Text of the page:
A new wind turbine design developed by renewables company McCamley UK for urban areas is being tested at Keele University’s Science and Business Park in North Staffordshire.
The vertical-axis turbine comes ‘flat-packed’ and can be retrofitted onto a roof without a supporting mast, making it much easier to install in cities than other similar turbines.
Unlike the now-familiar horizontal-axis turbines, which rely on steady wind speeds, the vertical-axis design devised by McCamley can deal with the turbulent and gusting winds often encountered in urban areas.
While horizontal-axis turbines cease turning if the wind speed drops to less than 2-3 m/s and need to draw power from the grid to restart when the wind picks up again, the new turbine design is self-starting and is self-regulating so that it keeps turning even under gusty conditions.
The vertical-axis design also reduces noise and ground vibration, which could be a significant boon in urban areas.
McCamley believes the design is ideal for urban areas and could be scaled up to large megawatt turbines for use into office or residential spaces.
While the prototype is being tested at Keele University for possible microgeneration certification, McCamley says it will be working on plans for a 12 kW model.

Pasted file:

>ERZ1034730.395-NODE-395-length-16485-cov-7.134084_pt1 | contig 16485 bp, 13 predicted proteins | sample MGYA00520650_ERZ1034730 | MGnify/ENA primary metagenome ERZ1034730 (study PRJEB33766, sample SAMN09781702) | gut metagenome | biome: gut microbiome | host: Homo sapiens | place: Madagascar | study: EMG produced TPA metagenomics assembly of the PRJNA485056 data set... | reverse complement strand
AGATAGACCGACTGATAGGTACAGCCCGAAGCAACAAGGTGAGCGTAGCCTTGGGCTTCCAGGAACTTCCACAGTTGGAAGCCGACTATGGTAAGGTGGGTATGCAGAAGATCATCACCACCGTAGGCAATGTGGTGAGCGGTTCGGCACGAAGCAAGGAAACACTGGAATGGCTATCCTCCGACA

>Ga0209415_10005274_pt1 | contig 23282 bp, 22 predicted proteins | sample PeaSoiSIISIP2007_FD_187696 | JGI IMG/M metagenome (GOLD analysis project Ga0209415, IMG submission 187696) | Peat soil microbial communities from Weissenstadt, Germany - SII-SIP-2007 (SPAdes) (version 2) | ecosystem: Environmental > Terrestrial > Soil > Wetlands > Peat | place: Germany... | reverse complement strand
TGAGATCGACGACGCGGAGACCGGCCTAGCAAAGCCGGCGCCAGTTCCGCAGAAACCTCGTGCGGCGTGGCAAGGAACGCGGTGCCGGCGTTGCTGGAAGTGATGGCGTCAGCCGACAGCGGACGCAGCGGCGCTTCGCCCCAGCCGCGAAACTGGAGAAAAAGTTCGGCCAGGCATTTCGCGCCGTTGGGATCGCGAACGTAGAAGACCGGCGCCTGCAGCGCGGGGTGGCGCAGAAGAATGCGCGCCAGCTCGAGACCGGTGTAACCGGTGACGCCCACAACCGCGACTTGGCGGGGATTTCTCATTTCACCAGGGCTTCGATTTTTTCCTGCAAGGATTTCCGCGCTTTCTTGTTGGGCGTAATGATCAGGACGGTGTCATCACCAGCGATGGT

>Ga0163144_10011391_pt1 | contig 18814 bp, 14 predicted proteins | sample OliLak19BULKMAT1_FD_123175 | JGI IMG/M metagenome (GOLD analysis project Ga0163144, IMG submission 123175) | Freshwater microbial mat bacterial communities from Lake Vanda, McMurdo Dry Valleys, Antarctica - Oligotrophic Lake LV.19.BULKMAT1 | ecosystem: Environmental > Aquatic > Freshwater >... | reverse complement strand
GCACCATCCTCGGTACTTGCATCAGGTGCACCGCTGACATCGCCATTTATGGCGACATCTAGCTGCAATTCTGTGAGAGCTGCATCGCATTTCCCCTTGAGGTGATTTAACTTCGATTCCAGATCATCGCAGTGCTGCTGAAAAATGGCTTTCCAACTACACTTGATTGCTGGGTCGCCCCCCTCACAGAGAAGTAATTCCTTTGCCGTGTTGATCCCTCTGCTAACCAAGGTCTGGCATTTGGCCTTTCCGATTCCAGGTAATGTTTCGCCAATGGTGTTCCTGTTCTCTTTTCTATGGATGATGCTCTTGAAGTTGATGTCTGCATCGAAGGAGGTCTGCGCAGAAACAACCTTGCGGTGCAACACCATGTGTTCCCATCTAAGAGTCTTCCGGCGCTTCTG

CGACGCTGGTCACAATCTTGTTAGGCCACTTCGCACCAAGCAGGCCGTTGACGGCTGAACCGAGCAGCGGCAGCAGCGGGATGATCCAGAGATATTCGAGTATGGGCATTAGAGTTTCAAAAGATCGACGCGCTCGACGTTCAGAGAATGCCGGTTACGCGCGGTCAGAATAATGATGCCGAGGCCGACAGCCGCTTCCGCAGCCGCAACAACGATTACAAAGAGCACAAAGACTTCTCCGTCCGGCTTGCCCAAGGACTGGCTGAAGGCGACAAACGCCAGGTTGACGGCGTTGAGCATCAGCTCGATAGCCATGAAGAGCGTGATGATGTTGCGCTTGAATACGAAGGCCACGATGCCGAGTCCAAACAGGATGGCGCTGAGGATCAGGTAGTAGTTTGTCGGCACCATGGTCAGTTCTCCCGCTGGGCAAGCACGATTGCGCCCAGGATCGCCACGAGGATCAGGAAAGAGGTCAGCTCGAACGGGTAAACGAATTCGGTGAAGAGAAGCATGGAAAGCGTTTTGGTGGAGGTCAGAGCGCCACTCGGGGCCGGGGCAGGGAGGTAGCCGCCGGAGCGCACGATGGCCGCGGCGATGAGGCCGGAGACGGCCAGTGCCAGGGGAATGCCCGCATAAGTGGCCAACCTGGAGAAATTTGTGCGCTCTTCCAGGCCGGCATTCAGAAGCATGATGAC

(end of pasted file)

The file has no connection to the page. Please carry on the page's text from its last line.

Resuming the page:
“Wind energy has huge potential in the UK, but the traditional wind farm models are just not effective and are certainly not suitable for urban environments,” says McCamley UK’s CEO Scott Elliott. “This leaves a huge gap in the market where businesses, residential blocks and other organisations could be benefiting from clean energy.”
For further information:
Vattenfall and RWE Welsh wind farms to go before public inquiry (28-Jun)
UK’s National Trust launches wind farm legal challenge (14-May)
UK’s largest community-owned wind farm seeks go ahead (10-May)
UK gives go ahead for Vattenfall’s 299 MW Welsh wind farm (8-May)
05 July 2012